Want to get some whales as life insurance or annuity clients? It’s a long process, but every journey begins by taking that first step. Fortunately, the December holiday season puts that opportunity within your grasp.
Here’s the plan: Nobody is asking anybody for business.
The object is to meet people, get on their radar screen and connect afterwards.
Here’s your game plan:
Step 1: Determine who you want to meet. This might be influencers like local politicians, heads of accounting firms or partners in law practices. Build a list.
Step 2: Make a list of the high profile non-profits, cultural organizations and business groups in your area.
Step 3: Do some online research. If it’s the local Chamber, look at the officer and membership lists on their website. If it’s the museum or hospital, look at their annual report listing donors at different levels. What names from Step One are featured on the lists you gathered?
Step 4: You’ve got groups that count your high profile folks as leaders or major donors. Visit their website or scan the local paper for details about their holiday fundraiser. It might be a gala or cocktail party. It’s highly likely they will attend.
Step 5: Buy tickets to attend. If it’s a members only event, give serious thought to joining. After all, a museum membership can come in handy during the New Year.
Step 6: Run those names from Step One through LinkedIn. Who do you know in common? If it’s a local name, there’s a chance that friend will be at the event too. If you know them well, you might even score an introduction.
Step 7: Run those names from Step One through Google. Have they been in the news? Received any awards? Did their company make a big charitable contribution or score a big contract? These are good conversation starters.
Step 8: Dress well and attend these events. Plan on spending the evening, not doing a hit and run. Scan the room to determine who you know. Approach them. Ask if they know the person you want to meet. If you already belong to the organization and know the membership or development director, they know everybody.
Step 9: If you can’t get an introduction, walk up and introduce yourself anyway. Your Step Six LinkedIn research has identified people you both know. The Step Seven research gives you material for a compliment. Who could be offended by that?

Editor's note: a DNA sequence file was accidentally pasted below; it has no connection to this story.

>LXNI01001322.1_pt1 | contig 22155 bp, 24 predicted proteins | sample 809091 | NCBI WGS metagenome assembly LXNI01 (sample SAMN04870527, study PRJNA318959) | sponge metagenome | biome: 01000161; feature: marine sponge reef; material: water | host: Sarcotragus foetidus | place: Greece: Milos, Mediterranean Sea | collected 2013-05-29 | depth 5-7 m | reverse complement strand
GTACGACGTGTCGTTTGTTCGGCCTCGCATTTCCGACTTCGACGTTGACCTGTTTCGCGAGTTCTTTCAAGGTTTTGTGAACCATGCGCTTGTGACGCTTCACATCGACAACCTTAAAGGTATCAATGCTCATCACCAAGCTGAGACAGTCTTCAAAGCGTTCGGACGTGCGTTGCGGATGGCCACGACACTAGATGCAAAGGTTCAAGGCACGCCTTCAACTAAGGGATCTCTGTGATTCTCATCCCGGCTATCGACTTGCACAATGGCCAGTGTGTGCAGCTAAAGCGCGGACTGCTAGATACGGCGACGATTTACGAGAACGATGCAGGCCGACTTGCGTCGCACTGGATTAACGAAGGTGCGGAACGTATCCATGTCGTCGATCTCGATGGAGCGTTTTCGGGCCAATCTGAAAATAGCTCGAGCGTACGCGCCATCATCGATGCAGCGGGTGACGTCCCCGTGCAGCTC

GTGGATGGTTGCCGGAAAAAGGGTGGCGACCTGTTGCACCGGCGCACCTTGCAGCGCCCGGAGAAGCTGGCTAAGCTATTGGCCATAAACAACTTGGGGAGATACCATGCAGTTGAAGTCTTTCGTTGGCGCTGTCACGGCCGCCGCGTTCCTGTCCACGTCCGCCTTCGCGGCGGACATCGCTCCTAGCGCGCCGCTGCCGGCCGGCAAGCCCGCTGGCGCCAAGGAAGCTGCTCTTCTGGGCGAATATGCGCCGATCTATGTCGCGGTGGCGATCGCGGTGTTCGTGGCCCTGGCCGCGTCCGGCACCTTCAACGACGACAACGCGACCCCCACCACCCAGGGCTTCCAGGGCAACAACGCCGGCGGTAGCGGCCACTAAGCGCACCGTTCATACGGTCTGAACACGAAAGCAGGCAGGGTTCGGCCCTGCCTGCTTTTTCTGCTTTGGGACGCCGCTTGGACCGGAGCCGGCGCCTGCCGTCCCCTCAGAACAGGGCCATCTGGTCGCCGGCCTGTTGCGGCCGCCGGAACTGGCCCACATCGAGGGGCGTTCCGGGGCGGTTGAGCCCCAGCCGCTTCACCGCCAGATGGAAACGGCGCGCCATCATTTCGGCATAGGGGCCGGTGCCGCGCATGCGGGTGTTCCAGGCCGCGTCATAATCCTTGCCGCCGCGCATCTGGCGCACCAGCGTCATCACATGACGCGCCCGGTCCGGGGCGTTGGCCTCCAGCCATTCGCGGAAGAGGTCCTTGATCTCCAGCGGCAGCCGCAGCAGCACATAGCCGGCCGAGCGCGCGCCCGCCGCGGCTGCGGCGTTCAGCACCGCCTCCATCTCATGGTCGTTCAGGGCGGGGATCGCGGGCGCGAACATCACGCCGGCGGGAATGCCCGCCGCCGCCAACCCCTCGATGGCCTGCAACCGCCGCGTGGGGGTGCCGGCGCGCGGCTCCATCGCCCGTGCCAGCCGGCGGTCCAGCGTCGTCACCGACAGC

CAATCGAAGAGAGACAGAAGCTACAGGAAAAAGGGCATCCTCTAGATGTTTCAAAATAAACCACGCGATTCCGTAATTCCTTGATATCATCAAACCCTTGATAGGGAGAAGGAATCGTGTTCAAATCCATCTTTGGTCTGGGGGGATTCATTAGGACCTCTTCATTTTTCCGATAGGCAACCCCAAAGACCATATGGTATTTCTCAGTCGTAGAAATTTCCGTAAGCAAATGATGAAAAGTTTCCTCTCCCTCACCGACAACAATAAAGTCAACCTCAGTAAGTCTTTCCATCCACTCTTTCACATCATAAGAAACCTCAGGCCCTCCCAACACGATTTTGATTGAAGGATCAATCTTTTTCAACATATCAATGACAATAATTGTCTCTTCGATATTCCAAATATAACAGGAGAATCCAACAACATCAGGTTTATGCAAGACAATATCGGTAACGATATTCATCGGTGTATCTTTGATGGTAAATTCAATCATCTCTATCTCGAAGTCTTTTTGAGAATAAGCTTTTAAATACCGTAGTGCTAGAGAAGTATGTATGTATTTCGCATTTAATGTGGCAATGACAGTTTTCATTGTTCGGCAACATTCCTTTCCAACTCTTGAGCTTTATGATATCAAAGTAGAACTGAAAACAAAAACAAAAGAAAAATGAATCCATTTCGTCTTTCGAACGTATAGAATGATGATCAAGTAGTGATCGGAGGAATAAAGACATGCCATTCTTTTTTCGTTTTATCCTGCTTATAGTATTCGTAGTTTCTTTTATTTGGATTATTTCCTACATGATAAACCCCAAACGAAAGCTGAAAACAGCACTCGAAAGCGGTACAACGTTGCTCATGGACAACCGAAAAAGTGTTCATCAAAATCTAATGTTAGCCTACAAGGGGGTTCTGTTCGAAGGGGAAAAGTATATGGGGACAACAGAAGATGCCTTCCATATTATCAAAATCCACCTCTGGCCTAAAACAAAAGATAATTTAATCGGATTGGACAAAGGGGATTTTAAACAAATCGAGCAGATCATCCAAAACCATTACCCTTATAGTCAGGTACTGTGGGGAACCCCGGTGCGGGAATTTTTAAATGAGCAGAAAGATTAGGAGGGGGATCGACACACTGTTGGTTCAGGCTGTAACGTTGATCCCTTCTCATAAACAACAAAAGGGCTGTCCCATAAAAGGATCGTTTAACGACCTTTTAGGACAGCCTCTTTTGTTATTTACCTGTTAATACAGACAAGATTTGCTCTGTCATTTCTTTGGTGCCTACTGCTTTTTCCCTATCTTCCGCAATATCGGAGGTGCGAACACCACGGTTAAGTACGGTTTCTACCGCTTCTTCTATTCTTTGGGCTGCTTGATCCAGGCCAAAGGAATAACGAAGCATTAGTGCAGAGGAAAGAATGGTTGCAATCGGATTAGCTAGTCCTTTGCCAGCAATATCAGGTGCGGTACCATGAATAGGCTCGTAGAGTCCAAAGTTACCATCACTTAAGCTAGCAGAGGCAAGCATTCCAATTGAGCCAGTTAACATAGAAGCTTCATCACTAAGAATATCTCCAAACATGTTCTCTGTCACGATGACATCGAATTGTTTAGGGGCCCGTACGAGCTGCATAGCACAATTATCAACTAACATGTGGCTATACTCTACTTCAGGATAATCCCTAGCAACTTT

Step 10: Make conversation. Draw them out. Talk about their interests. Your goal is to identify interests in common.
Step 11: Tactfully disengage yourself before you both run out of things to talk about and the conversation gets stale. Repeat the process a few more times.
Step 12: Retreat to the rest room to make notes about these conversations. You will never remember details.
Step 13: Circle back at the end of the evening. The coat check line is usually a bottleneck. Mention you enjoyed talking with them. You have several interests in common. Mention them. You would like to keep in touch. “How do I do that?” Stop talking. The ball is in their court. If they offer contact information, gives yours in exchange.
Step 14: Happy New Year! Reconnect in January. Suggest getting together based on one of those shared interests. Gradually get to know them over time. They should take an interest in what you do. Build a personal relationship.
Step 15: Over time you’ve gotten to know them. You’ve learned about a problem they face or a need that needs addressing. They may have even brought it up and asked your opinion. Reintroduce what you do in the context of being part of the solution.
Is this a long term process? Absolutely. These people are whales. You got access because you made the effort during the holiday season.
—Read 7 Ways to Convert Community Involvement Into Leads on ThinkAdvisor.